Above: Max being released into the wild on Saturday, February 8. Her GPS tracking device is visible on her back. Photo courtesy of Michael and Peg DiBenedetto.
Note from reporter Julia Reischel: I reported last week that a golden eagle named "Max" was captured and tagged with a solar-powered GPS device in the Catskills town of Andes on Saturday.
The eagle, now formally named "Maxine" because she has been positively identified as a female, was trapped as part of a program being run by the Delaware-Otsego Audubon Society in partnership with Todd Katzner, a golden eagle expert at West Virginia University.
Max was fitted with a patented solar-powered GPS tracking device attached to her back by a teflon ribbon. After several hours, she was released into the wild. Since Saturday, Audubon Society volunteer Tom Salo tells us, eagle watchers have spotted Maxine in the area "behaving normally."
The article I wrote generated lots of questions from our readers about golden eagles and the ethics of tracking and tagging them. I've spent a few days researching and talking to scientists to find some answers, which you can read below. To read the original story, click here.
Was this really the first time that a golden eagle was trapped and tagged with a tracking device in New York state?
No, I was wrong about this. According to Scott Van Arsdale, the New York Department of Environmental Conservation wildlife technician who trapped Max on Saturday, four golden eagles have been captured and tagged with tracking devices in New York state before this one.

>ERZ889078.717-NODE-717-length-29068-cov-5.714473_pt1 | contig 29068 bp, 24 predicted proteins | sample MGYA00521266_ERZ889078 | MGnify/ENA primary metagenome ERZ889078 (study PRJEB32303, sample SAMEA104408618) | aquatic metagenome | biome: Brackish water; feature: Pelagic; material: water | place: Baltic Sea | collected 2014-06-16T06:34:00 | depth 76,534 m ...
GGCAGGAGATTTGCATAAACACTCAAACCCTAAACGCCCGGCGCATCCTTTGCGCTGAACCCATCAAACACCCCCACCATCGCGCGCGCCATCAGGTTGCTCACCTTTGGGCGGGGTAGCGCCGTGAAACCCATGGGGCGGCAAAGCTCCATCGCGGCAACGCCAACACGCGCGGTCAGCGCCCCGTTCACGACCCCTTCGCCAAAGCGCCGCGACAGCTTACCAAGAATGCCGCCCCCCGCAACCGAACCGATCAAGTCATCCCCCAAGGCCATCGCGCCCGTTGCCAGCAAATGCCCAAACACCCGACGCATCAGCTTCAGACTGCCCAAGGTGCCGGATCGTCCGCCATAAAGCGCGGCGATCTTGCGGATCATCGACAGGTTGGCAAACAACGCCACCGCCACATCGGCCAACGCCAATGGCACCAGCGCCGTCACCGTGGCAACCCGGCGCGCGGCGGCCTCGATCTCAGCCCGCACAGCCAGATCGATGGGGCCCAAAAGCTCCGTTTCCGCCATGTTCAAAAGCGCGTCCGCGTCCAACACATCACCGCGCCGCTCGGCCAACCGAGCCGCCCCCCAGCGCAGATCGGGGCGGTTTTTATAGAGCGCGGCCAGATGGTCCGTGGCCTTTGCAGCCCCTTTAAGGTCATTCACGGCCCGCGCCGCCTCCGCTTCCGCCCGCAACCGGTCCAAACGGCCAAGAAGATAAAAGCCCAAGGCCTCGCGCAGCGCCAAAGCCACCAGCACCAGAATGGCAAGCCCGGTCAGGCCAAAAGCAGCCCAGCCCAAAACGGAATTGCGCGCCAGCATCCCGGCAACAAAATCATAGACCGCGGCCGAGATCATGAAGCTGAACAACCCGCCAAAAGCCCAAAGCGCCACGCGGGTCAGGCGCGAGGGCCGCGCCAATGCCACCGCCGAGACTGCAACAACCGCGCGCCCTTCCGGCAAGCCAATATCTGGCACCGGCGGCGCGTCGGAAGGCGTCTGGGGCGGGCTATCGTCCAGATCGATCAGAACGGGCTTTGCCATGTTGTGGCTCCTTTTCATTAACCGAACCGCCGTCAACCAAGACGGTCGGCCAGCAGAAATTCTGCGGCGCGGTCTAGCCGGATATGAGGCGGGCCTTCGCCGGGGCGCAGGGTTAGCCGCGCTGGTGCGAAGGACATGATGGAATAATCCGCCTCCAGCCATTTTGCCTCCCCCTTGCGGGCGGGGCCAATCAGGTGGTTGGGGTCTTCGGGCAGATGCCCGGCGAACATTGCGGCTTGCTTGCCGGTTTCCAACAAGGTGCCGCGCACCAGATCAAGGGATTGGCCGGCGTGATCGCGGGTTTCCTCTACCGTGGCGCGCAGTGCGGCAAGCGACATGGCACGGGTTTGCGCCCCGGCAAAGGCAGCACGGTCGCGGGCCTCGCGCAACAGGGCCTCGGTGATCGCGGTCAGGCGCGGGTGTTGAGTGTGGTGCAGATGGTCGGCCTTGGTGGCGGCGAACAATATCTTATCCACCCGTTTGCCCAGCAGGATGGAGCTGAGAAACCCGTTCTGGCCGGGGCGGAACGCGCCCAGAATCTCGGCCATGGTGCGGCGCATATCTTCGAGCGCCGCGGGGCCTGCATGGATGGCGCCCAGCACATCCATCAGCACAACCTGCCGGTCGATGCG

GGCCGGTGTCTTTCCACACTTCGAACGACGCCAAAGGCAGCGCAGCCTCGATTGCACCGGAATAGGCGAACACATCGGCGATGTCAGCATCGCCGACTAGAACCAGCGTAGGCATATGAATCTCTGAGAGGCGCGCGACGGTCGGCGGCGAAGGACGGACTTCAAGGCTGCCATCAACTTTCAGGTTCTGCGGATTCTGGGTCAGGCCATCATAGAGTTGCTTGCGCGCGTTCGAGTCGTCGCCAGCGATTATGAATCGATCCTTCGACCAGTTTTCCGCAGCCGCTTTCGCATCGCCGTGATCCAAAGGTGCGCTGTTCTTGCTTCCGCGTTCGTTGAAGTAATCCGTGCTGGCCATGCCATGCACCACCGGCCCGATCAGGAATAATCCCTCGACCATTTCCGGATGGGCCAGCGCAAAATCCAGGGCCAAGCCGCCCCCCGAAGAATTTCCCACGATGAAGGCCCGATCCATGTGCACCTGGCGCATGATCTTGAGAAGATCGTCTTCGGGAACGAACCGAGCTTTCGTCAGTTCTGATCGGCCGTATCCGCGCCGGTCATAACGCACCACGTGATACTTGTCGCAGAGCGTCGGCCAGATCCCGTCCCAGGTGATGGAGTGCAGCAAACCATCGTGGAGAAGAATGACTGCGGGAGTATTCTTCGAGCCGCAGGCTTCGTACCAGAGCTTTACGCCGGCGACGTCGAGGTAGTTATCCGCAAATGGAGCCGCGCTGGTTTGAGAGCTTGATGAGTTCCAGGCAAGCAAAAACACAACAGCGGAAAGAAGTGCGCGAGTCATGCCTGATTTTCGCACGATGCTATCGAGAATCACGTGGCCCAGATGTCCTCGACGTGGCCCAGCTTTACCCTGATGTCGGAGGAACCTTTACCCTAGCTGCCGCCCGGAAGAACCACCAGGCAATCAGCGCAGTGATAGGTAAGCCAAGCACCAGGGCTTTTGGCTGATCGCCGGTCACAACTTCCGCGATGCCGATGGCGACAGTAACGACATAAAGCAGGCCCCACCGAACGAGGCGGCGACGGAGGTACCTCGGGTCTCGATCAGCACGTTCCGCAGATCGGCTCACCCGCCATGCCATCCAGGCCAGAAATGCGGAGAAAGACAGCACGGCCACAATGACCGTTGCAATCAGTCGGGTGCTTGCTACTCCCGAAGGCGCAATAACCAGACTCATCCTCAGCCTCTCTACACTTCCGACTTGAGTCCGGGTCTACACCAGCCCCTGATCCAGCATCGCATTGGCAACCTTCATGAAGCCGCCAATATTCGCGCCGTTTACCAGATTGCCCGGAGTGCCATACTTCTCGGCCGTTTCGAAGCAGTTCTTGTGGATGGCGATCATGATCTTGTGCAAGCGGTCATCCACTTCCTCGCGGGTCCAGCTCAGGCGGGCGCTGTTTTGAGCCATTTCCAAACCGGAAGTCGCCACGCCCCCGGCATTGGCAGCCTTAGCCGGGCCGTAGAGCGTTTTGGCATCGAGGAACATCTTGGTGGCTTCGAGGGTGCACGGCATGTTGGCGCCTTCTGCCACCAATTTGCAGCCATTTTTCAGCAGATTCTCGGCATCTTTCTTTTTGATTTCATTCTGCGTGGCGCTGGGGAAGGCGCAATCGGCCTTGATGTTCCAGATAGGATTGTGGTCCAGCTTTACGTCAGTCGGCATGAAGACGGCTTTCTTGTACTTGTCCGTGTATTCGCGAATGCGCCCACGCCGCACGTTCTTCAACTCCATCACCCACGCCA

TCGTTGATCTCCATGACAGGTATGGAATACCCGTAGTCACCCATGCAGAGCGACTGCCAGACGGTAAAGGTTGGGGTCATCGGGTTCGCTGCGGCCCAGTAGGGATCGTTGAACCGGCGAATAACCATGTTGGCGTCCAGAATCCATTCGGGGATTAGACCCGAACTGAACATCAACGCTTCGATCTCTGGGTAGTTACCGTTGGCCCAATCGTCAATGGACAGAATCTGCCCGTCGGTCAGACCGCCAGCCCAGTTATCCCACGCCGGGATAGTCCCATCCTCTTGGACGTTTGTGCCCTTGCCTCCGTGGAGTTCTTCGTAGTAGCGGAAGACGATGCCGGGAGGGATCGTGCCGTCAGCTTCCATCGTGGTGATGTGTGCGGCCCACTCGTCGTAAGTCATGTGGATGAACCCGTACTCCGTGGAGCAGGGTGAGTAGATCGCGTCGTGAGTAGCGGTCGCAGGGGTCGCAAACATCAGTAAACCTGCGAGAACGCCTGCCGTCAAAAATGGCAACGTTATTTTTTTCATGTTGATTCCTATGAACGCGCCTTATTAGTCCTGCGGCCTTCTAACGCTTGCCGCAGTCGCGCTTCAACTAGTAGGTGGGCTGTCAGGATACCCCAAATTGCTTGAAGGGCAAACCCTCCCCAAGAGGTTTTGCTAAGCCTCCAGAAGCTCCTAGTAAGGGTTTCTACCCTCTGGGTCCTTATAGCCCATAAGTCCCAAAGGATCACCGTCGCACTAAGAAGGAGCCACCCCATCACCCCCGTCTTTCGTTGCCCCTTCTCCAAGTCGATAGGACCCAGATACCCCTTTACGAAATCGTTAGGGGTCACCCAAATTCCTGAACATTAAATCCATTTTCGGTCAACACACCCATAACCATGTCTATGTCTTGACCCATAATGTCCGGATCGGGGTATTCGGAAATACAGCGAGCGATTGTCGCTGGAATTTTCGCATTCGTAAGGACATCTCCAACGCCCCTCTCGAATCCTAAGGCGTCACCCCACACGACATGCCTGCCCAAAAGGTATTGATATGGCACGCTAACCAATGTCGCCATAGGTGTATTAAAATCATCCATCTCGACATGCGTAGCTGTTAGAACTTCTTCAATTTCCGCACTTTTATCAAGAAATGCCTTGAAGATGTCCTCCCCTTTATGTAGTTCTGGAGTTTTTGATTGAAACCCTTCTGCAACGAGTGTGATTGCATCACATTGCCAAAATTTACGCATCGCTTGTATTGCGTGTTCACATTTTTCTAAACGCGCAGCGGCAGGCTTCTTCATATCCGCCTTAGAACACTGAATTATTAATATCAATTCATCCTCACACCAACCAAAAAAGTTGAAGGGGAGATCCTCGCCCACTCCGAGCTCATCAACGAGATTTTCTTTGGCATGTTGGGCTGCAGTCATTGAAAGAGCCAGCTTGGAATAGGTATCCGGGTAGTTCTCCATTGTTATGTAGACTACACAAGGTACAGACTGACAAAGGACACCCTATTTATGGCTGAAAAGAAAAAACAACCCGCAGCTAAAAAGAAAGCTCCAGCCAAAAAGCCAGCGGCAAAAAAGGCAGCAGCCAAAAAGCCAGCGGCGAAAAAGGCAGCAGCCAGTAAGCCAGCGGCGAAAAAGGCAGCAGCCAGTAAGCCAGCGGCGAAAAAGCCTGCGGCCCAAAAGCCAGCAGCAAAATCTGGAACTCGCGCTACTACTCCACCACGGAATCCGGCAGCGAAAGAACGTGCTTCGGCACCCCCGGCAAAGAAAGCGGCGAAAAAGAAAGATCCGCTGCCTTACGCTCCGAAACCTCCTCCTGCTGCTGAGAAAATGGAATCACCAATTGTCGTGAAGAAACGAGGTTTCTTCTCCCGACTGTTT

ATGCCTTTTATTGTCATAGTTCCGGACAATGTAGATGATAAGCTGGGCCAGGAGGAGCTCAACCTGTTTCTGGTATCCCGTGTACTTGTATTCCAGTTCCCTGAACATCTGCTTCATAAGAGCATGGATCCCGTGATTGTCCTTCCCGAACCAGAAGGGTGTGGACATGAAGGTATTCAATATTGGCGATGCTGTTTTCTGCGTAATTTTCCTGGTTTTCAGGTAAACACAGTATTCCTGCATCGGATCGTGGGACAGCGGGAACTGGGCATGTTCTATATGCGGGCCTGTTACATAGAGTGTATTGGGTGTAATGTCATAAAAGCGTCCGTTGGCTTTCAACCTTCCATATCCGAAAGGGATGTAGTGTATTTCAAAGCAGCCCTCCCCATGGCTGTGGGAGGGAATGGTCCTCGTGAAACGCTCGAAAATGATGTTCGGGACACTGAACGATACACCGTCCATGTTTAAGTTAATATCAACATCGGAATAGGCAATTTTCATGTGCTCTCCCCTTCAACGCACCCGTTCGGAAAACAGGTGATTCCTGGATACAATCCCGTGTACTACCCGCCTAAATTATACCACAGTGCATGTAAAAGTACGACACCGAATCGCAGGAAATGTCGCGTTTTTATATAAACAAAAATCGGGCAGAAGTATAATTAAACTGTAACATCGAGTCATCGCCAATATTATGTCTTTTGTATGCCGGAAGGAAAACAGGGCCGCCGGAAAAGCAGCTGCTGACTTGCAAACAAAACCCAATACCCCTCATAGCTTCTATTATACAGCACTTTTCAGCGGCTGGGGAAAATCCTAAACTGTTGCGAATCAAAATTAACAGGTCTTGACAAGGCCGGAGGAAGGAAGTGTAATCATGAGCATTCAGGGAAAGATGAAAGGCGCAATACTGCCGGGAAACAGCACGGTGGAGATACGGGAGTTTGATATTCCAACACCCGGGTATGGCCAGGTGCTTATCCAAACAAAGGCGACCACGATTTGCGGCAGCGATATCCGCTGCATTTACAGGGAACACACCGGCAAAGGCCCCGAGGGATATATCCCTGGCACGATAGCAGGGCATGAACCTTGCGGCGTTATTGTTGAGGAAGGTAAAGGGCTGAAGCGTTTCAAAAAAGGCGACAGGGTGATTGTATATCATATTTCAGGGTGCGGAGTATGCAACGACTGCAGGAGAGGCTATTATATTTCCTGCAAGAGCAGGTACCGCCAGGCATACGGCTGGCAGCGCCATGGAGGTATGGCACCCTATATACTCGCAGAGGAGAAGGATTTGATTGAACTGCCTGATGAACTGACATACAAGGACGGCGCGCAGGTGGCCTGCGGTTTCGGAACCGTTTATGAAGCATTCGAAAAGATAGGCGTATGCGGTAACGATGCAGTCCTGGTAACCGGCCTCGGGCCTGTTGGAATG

'"DEC has banded nine golden eagles," Van Arsdale said. "Seven were wild caught. Four were fitted with PTTs -- all Argos units. The majority, if not all, were probably incidental to our bald eagle work. We used to trap bald eagles every winter."
But Max is the first golden eagle in New York to be tagged with this particular kind of tracking device, a GPS-GSM transmitter manufactured by Cellular Tracking Technologies that relies on the sun for power and the national cell phone network to regularly upload a stream of GPS data.
Todd Katzner, the scientist at West Virginia University who runs the nationwide golden eagle research program that Max will be contributing data to, also owns the company that manufactures these tracking devices.
Katzner said that 80 golden eagles across the United States have been fitted with this kind of tracking device.